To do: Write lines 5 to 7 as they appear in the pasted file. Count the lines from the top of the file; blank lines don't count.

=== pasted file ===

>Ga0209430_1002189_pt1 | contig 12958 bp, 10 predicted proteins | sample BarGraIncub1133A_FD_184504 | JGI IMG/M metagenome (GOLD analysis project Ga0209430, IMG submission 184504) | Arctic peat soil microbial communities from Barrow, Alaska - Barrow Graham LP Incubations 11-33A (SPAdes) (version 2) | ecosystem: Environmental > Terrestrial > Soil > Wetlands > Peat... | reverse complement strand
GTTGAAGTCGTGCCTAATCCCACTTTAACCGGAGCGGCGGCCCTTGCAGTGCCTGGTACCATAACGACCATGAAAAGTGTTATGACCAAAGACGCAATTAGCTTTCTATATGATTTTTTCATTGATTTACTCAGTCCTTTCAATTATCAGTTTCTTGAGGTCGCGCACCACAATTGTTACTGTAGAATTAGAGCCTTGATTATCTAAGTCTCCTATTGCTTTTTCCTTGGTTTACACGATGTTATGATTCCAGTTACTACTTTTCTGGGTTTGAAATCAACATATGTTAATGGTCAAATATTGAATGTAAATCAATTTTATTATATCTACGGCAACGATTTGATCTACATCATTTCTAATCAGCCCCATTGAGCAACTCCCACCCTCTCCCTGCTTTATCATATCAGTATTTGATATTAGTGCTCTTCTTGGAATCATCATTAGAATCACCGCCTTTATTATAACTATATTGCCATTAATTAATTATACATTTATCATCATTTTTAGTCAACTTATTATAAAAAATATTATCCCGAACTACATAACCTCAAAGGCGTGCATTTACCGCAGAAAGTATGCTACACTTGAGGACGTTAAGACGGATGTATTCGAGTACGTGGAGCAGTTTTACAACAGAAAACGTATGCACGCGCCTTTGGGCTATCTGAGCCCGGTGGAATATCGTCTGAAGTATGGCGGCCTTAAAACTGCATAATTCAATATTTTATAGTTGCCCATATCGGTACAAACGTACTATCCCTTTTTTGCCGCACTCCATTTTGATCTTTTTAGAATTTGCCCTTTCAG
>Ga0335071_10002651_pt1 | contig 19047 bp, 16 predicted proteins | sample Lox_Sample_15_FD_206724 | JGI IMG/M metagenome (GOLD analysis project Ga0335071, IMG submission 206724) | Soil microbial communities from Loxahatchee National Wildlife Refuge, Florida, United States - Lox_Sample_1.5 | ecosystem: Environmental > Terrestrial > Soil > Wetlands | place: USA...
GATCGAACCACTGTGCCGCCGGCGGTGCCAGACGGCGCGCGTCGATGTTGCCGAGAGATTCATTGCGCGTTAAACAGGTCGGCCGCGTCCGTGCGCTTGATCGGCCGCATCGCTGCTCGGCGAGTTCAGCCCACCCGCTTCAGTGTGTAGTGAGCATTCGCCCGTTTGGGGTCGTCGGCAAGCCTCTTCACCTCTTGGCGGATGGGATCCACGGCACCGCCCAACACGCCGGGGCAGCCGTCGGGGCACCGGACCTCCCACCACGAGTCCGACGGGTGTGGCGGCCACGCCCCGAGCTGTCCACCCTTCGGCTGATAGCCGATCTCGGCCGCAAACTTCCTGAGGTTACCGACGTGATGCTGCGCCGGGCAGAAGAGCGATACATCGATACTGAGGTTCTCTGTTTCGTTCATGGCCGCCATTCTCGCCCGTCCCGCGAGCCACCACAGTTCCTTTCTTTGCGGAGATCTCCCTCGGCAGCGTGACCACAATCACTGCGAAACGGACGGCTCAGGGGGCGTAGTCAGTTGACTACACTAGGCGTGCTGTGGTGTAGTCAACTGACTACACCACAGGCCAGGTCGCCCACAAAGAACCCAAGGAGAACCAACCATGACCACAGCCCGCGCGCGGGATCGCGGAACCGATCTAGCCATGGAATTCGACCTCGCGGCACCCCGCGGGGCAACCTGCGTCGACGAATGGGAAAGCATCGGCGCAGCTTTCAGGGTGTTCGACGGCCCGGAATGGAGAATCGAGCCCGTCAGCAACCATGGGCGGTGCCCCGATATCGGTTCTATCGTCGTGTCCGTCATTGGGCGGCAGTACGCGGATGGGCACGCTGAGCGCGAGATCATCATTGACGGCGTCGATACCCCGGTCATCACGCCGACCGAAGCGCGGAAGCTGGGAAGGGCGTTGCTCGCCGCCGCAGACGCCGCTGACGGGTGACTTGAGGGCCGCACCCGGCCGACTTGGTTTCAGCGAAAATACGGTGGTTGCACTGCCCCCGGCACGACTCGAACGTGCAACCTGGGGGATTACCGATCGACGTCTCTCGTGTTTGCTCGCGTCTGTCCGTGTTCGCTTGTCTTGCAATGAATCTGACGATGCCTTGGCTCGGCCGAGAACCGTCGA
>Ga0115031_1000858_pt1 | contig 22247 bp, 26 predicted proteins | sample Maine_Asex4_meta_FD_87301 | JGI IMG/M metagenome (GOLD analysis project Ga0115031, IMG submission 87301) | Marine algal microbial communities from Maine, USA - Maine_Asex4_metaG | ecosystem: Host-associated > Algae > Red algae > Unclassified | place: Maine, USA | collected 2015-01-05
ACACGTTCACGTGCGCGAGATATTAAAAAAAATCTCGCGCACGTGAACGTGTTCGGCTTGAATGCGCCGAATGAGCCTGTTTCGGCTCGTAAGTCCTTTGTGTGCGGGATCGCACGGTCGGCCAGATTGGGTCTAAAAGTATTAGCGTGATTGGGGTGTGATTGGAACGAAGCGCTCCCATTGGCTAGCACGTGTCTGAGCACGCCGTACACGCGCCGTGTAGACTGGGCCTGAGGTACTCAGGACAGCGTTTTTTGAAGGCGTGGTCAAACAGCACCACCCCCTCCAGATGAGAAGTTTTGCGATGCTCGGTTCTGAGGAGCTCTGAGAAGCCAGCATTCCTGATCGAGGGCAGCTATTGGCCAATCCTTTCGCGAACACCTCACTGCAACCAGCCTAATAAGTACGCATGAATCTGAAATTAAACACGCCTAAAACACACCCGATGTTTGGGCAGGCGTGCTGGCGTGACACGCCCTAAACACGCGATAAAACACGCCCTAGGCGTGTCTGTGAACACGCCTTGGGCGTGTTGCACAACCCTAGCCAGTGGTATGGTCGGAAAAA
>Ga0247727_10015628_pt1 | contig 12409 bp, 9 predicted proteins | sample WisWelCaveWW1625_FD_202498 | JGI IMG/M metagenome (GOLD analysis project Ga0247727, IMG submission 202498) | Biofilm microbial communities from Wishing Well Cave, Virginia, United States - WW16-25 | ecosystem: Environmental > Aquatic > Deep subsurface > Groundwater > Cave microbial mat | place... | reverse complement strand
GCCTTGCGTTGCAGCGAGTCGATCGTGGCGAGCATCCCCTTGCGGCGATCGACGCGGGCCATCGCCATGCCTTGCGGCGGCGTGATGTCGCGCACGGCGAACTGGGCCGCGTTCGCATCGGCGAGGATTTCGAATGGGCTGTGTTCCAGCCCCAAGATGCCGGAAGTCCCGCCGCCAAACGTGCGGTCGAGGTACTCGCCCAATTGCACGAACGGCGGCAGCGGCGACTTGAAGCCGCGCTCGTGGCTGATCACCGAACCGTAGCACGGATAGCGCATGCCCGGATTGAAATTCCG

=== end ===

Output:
>Ga0115031_1000858_pt1 | contig 22247 bp, 26 predicted proteins | sample Maine_Asex4_meta_FD_87301 | JGI IMG/M metagenome (GOLD analysis project Ga0115031, IMG submission 87301) | Marine algal microbial communities from Maine, USA - Maine_Asex4_metaG | ecosystem: Host-associated > Algae > Red algae > Unclassified | place: Maine, USA | collected 2015-01-05
ACACGTTCACGTGCGCGAGATATTAAAAAAAATCTCGCGCACGTGAACGTGTTCGGCTTGAATGCGCCGAATGAGCCTGTTTCGGCTCGTAAGTCCTTTGTGTGCGGGATCGCACGGTCGGCCAGATTGGGTCTAAAAGTATTAGCGTGATTGGGGTGTGATTGGAACGAAGCGCTCCCATTGGCTAGCACGTGTCTGAGCACGCCGTACACGCGCCGTGTAGACTGGGCCTGAGGTACTCAGGACAGCGTTTTTTGAAGGCGTGGTCAAACAGCACCACCCCCTCCAGATGAGAAGTTTTGCGATGCTCGGTTCTGAGGAGCTCTGAGAAGCCAGCATTCCTGATCGAGGGCAGCTATTGGCCAATCCTTTCGCGAACACCTCACTGCAACCAGCCTAATAAGTACGCATGAATCTGAAATTAAACACGCCTAAAACACACCCGATGTTTGGGCAGGCGTGCTGGCGTGACACGCCCTAAACACGCGATAAAACACGCCCTAGGCGTGTCTGTGAACACGCCTTGGGCGTGTTGCACAACCCTAGCCAGTGGTATGGTCGGAAAAA
>Ga0247727_10015628_pt1 | contig 12409 bp, 9 predicted proteins | sample WisWelCaveWW1625_FD_202498 | JGI IMG/M metagenome (GOLD analysis project Ga0247727, IMG submission 202498) | Biofilm microbial communities from Wishing Well Cave, Virginia, United States - WW16-25 | ecosystem: Environmental > Aquatic > Deep subsurface > Groundwater > Cave microbial mat | place... | reverse complement strand